I’ve heard a few noisy M5025‘s and M5035‘s. Given the fact that everyone of these machines that I’ve worked on had the similar noise, I didn’t think too much of it. A few weeks ago I was called out to work on a 5200 series printer that gets very heavy usage. In the past two years the customer had put just over 400,000 prints on it. The printer was now jamming in the rear of the machine and making a grinding noise.
When I arrived onsite I noticed that the exit rollers on top of the machine were moving, but were periodically skipping. I then knew I had a gear problem somewhere in the machine. I had just installed a new fusing assembly in this same machine four months ago. Therefore, my first thought was that something went wrong with that fusing assembly. Below are the steps I followed for troubleshooting this problem.
Troubleshooting Tips for Grinding Noise
Note : I’m not going to put the parts removal instructions in this article; you can find that information in the service manual located here.
Warning: When re-assembling the Fuser Drive Gear Assembly there is a shutter in front of the fusing assembly located inside the machine. Failure to get the post in its proper location on the drive assembly will result in smeared prints. Trust me, I know J. Double check to make sure everything is in its proper spot before assembly. Also, the manual doesn’t show how the gears are positioned on the Fuser Drive Gear Assembly. Before removing the gears take a picture or make sure to lay them out so you can remember.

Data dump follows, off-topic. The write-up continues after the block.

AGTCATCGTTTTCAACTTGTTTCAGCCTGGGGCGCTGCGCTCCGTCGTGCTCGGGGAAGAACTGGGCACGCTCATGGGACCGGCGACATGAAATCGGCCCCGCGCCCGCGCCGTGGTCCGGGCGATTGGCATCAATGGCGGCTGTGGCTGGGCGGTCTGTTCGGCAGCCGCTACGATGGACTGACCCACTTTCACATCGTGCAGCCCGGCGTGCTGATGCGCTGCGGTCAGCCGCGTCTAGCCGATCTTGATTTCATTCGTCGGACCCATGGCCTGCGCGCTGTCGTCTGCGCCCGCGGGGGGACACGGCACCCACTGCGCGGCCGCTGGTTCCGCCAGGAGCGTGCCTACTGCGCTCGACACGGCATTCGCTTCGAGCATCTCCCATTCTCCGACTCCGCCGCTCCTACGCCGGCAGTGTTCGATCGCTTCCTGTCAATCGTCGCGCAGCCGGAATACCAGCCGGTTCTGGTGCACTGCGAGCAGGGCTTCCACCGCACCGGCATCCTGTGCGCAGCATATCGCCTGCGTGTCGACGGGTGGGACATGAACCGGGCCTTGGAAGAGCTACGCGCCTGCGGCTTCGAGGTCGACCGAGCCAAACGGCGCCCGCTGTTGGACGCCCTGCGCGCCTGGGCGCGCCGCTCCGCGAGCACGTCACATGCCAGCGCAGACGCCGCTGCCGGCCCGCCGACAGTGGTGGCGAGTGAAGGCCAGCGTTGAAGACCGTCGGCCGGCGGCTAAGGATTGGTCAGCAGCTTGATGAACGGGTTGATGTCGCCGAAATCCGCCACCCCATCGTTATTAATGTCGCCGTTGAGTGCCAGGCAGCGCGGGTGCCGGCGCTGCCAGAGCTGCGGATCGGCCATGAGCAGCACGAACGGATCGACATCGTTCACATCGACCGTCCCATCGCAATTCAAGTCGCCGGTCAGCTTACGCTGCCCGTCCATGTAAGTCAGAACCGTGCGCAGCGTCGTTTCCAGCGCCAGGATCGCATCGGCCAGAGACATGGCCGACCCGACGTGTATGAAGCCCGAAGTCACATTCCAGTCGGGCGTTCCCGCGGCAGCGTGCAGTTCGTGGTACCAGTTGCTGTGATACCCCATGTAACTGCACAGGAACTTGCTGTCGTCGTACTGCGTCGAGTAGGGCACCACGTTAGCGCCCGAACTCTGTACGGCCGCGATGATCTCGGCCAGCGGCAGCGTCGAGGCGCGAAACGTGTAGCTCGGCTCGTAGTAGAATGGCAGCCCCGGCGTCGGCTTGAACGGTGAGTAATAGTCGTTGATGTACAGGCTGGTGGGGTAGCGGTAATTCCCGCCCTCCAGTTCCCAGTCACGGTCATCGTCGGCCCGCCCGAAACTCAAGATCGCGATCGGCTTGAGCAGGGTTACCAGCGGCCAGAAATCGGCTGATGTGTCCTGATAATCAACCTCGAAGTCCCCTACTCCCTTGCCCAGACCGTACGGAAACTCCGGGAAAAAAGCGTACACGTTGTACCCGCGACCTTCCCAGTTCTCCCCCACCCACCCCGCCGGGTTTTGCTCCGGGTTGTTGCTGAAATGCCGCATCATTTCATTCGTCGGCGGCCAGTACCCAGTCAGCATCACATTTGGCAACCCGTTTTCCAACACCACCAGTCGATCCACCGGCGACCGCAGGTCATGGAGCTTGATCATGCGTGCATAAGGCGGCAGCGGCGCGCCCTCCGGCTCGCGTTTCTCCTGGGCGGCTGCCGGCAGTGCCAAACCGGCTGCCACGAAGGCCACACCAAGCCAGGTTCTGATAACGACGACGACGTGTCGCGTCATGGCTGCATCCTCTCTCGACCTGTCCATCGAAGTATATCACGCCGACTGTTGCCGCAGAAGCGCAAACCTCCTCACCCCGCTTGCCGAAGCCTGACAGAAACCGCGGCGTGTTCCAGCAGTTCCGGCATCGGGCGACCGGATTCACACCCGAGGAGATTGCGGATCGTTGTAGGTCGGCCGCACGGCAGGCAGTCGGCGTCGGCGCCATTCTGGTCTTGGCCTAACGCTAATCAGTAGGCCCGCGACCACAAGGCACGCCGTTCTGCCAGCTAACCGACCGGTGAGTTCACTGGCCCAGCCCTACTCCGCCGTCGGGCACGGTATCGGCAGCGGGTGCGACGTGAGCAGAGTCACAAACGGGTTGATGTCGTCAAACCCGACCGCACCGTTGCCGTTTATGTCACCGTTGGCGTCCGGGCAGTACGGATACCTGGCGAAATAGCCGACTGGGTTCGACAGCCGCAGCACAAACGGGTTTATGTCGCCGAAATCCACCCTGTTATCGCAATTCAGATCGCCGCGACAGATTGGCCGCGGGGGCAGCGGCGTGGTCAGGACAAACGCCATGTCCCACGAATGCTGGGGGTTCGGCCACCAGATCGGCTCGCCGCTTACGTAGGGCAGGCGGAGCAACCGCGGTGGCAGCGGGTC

1. Open the back door exit assembly and attempt to feed paper out the back of the machine, bypassing the exit assembly.
2. Remove fusing assembly and check the gears.
3. Use a flashlight and check the gears on the fuser drive assembly and try to rotate them if needed. Also, check for gear dust build up in the area of the fusing assembly gears and the fuser drive gear assembly.
4. Remove the Fuser Drive Gear Assembly and check the gears.
In the case of the machine I was working on, the main dual drive gear had stripped out on the smaller section. After doing a little research I found, like most HP machines, the service manuals for these machines don’t have very specific details of what needs to be ordered. I did find that most parts vendors are selling after market gear kits that come with several gears in the fuser drive gear assembly. I ordered the parts and went out the next day and replaced them. The machine is back in business and working again.
Like any large volume HP machine built in the last decade, due to the extreme pressure and fast speeds, the fuser drive gears will wear out, make noise, and eventually lead to extreme noise and jamming. In the case of the machine I just serviced, there wasn’t much warning. I think a lot of that had to do with the heavy usage. I will be adding this gear kit (RM1-2963) to stock along with the other HP gear kits. I recommend keeping one or two on hand to avoid down time and return visits.
Kevin Gumpp is a certified printer technician and freelance writer for Market Point. Market Point is a HP PartsOne Partner selling HP printer parts. If you have a question regarding this topic or have any other printer repair related questions or topics for which you would like more information, please send an email to firstname.lastname@example.org.